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According to Stuart hall, cultural identity is always hybrid but he also insists that the precise form of this

hybridity will be determined by specific historical formation and cultural repertoires of enunciation n her poetry and novels, Arab American writer Naomi Shihab Nye explores the boundaries and intricacies of language and place as the tethers that ultimately connect us all. Her work is unique in its ability to capture the human spirit and appeal to an audience of all ages. Nye agreed to talk toWLT about writing and heritage. Kate Long: When I heard you speak at the 2008 Sigma Tau Delta Conference in Louisville, Kentucky, you said, "Always carry a plant; always stay rooted to somewhere." You have lived in the Middle East and traveled extensively. What is your plant? To what do you stay rooted? Naomi Shihab Nye: The stem of my plant is a pencil, and the flowers and leaves are the words that emerge. No matter what one is living through, or where one finds oneself, words help us navigate the place, scene, experience. W. S. Merwin speaks about writing on the backs of envelopes and scrap paper--lessens the pressure. Sometimes just scribble a phrase, then carry it inside all day--sometimes nothing more than a scrap of someone else's conversation, an announcement heard in an airport, a remembered phrase--it doesn't have to be much. Writers are the original frugal artists, our toolbox truly inexpensive. Air? Fading signs on brick buildings? That broken pencil that looks like a pale bone of a bleached skeleton? I'm packed--let's go. [ILLUSTRATION OMITTED] KL: Doors, walls, and windows are recurring images in your poetry and fiction. After having lived in so many places, it is very interesting that you choose to communicate through "home" imagery. What is the significance of home to you? And where or what do you consider to be home? NSN: I have really only lived three places--St. Louis, Jerusalem, San Antonio--not many considering the migratory lives of so many in this world. San Antonio feels most like home as I have lived here the longest. But everywhere can be home the moment you unpack, make a tiny space that feels agreeable. The moment you walk outside, take a deep breath, listen to the music of the language wherever you are, feel the pace and cadence. Even in these light-traveling days (carry-on only please!) I always pack a tiny cloth to spread out on the desk or table wherever I find myself. Make a space that feels comforting. It's sad to think how "military actions" upset the homes of others without enough consideration--what happened in Gaza in December 2008-January 2009, for example-such an outrageously oversized "response" to ongoing conflict. Devastating destruction of homes, schools, nonmilitary targets, hundreds of civilians--how cruel must human beings become to allow themselves to commit such acts and feel righteous about it? One forfeits humanity, I would think. One forgets what home ever felt like anywhere. How much harder or less expensive would it be to say, "Look, we've all been cruel to one another and made horrible mistakes. What do you need to feel safe? What do we need? How can we negotiate?"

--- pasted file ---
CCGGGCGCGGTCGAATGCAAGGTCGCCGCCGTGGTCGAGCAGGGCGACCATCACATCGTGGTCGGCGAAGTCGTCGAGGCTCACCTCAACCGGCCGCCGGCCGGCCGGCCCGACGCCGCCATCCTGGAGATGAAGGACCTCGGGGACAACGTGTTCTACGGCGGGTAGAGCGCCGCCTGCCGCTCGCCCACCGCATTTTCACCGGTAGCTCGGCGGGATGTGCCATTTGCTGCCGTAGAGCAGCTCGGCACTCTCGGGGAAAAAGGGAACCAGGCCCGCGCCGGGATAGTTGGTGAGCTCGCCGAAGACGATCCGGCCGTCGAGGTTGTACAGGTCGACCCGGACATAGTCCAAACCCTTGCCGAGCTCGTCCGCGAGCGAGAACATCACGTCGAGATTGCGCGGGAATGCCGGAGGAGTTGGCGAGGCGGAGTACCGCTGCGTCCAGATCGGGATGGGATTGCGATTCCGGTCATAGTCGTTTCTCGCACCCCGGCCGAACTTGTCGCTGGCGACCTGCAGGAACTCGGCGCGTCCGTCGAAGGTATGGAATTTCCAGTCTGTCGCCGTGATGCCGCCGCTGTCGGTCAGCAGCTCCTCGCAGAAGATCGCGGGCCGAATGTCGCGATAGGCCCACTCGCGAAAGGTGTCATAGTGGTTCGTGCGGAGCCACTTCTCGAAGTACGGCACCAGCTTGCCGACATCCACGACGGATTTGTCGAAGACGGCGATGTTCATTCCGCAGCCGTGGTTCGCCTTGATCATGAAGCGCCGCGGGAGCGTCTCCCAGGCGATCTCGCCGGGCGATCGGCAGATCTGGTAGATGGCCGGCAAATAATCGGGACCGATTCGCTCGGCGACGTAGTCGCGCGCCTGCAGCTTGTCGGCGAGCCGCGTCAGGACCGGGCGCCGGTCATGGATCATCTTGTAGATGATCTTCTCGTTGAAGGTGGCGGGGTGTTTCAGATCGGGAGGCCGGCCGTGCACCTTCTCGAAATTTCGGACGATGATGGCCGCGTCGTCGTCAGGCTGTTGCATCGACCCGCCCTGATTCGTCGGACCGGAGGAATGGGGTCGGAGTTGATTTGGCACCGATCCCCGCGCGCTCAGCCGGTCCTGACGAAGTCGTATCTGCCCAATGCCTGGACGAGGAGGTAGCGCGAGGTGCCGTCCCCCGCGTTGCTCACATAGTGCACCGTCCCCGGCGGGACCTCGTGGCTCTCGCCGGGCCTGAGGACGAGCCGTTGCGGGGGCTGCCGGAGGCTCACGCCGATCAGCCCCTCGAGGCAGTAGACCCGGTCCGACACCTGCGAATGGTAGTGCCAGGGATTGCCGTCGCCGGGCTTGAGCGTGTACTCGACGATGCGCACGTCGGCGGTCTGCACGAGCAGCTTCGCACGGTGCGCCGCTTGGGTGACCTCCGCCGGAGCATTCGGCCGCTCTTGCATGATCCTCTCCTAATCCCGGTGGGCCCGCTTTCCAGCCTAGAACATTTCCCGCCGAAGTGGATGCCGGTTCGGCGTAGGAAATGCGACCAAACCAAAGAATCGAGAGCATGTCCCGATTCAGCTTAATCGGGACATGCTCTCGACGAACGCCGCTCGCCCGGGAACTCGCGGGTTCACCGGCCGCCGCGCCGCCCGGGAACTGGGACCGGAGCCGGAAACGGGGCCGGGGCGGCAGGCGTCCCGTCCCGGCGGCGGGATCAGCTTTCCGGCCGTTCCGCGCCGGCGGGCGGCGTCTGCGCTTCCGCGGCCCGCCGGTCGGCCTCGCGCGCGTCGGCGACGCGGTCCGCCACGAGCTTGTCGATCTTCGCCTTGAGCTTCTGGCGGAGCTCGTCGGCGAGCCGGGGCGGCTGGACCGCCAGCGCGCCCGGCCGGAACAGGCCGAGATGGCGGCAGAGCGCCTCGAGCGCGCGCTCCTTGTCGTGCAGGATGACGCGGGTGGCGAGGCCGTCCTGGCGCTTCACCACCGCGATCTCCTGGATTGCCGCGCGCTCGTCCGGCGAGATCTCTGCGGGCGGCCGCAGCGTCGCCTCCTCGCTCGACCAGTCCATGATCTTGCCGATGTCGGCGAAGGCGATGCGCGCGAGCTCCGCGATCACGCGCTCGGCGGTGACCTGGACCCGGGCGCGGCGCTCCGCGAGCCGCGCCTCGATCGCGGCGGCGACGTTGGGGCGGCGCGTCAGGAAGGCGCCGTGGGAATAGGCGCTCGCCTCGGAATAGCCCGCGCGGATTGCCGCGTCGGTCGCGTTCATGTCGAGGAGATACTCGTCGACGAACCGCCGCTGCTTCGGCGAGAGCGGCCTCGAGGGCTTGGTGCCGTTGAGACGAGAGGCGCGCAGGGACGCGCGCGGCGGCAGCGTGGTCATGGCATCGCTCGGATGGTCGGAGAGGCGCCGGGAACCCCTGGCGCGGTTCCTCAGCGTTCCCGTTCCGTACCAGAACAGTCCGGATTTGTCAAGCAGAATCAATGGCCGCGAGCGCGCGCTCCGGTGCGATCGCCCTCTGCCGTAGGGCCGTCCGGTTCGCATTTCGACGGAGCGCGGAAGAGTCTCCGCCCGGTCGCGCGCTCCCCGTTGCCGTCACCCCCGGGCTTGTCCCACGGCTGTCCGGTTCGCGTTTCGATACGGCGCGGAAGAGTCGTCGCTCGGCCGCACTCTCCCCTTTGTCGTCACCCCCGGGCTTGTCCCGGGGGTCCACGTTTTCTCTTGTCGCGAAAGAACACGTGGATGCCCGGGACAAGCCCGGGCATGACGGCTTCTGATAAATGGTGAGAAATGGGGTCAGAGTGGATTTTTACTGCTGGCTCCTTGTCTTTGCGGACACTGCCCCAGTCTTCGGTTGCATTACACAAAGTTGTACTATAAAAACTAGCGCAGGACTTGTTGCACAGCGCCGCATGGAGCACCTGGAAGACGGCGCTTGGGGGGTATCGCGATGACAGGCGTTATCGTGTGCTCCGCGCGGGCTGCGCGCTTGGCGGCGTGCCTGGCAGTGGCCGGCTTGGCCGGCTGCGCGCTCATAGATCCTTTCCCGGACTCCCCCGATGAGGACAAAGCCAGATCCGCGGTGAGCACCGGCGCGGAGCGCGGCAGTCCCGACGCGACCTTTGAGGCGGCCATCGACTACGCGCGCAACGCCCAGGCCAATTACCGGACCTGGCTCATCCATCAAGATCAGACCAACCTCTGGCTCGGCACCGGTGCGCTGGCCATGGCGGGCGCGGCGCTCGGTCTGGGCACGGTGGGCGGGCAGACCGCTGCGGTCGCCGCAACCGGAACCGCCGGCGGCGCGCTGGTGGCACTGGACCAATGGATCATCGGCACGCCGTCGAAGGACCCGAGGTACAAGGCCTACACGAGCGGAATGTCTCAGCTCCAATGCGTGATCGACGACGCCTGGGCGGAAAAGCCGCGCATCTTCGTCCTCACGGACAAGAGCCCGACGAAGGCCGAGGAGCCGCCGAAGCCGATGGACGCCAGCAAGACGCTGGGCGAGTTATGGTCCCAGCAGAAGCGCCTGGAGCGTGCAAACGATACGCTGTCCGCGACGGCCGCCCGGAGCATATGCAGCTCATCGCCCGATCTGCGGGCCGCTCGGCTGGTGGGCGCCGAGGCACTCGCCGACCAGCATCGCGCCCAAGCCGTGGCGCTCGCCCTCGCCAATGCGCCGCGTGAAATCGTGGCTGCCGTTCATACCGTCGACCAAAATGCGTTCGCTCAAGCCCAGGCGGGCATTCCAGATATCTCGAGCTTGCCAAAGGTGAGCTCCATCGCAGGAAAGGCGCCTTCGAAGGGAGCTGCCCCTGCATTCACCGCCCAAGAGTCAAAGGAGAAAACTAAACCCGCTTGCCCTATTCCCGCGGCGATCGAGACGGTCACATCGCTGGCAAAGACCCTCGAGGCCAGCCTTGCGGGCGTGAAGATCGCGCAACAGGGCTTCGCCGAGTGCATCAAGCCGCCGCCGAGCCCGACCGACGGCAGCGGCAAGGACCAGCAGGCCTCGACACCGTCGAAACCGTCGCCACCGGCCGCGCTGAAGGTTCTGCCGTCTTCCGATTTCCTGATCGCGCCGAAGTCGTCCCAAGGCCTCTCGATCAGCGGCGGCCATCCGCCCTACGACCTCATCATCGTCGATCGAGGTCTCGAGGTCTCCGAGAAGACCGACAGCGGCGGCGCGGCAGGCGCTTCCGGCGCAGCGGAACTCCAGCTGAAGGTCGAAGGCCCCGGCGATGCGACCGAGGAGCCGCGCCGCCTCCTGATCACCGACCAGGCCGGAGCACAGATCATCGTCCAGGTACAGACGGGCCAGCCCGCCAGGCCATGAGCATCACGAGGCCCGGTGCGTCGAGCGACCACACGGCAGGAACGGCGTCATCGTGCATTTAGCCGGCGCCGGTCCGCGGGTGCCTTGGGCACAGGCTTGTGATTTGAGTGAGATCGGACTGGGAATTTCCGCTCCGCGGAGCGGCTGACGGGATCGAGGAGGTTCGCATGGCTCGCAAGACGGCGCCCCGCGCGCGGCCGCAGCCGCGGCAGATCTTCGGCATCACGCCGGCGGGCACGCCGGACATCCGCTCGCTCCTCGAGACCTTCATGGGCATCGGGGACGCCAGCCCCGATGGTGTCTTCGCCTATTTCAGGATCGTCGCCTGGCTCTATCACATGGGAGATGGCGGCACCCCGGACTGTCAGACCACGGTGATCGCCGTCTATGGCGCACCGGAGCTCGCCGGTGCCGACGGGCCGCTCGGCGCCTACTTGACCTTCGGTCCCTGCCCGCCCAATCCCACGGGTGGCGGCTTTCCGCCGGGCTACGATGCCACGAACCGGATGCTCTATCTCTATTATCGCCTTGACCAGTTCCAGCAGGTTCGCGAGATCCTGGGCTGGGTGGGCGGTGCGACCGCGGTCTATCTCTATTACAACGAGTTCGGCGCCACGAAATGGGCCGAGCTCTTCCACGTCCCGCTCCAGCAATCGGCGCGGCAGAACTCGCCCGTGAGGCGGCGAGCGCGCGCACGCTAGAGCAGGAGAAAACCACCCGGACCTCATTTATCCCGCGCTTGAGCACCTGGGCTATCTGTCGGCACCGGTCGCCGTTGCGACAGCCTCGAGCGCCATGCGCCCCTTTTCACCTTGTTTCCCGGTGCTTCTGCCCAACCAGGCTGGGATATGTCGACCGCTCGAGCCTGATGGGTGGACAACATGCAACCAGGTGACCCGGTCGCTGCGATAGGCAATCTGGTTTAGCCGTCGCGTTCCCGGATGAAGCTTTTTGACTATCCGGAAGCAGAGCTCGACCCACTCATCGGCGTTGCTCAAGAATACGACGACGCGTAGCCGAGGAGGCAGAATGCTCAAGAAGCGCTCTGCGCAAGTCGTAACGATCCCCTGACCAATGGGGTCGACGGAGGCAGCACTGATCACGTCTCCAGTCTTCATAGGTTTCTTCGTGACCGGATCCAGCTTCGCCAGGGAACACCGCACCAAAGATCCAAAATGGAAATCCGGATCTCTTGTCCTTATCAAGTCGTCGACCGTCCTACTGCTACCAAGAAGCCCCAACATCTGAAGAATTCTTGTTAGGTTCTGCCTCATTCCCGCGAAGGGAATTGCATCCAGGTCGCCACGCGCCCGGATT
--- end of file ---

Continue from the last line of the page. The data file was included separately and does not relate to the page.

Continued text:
My father's entire life was shadowed by grief over loss of his home in Palestine in 1948. Millions of refugees worldwide have known a similar grief. I never have. But I have tried to mention theirs again and again in some of my writings. KL: "Half-and-Half" is the title of one of your poems and a phrase you use to discuss having two inheritances, two cultures. Can you talk a little about being deeply connected to both halves of yourself? NSN: We're all so many parts. The woman at the end of "Half-and-Half" is making a soup, "leaving nothing out." That's the important part--that we use what we have, find some way to honor and share the flavors. As my introduction to the Mexican anthology The Tree Is Older Than You Are states, "I suggest that blood be bigger than what we're born with, that blood keep growing and growing as we live; otherwise how will we become true citizens of the world?" Because I had an expressive Palestinian father (Aziz Shihab), who never stopped describing what he saw as the terribly unfair situation in his homeland, supported mightily by the U.S. government, issues of identity and empathy, or lack thereof, became a big part of my awareness. My father loved the United States but grieved over many of its international actions. A newspaper journalist, he looked for real stories to describe situations often masked by platitudes--what Arabs call "empty language." I urge anyone interested in Palestine/Israel to read my father's last book, Does the Land Remember Me? A Memoir of Palestine (see WLT, March 2008, 79). It was published only months before he died. Recent years saw the deaths of Edward Said and Mahmoud Darwish, two eloquent speakers on the realities of Palestine--in their absence one can only keep turning to their voices, quoting them, urging others to read their work.... I do not agree with Americans who suggest that being an ethnic American diminishes this country's dignity or significance. The second-generation Czech Americans holding their annual Fourth of July celebration in the town of Shiner, Texas, eighty miles away, are as intriguing and worth knowing as the Iraqi-Iranian refugee community of Mandaeans recently settled in an apartment complex on the north side of San Antonio, after years of refugee status in Syria. We are all fourths and eighths and sixteenths of all sorts of things. President Obama is a perfect iconic figure in this moment--he doesn't stress the halves, but accepts them and draws strength and larger focus from what they have given him. KL: You've talked a bit about the words and language of a place, as well as your own and your father's search for the right way to express or describe situations. You also mentioned "empty language," and many of your poems discuss language barriers. I was hoping you could talk a little about language-its power, where it fails, and a writer's obligation to nurture or renew it. NSN: Early on in life, many of us discover there are so many kinds of language, or ways of using language--but those who become writers inevitably spend a certain kind of nourishing time with it that other people sometimes find hard to imagine. How could we be so happy just staying quiet, staring at words? Rearranging words? Crossing out and putting words together? Where is the fun?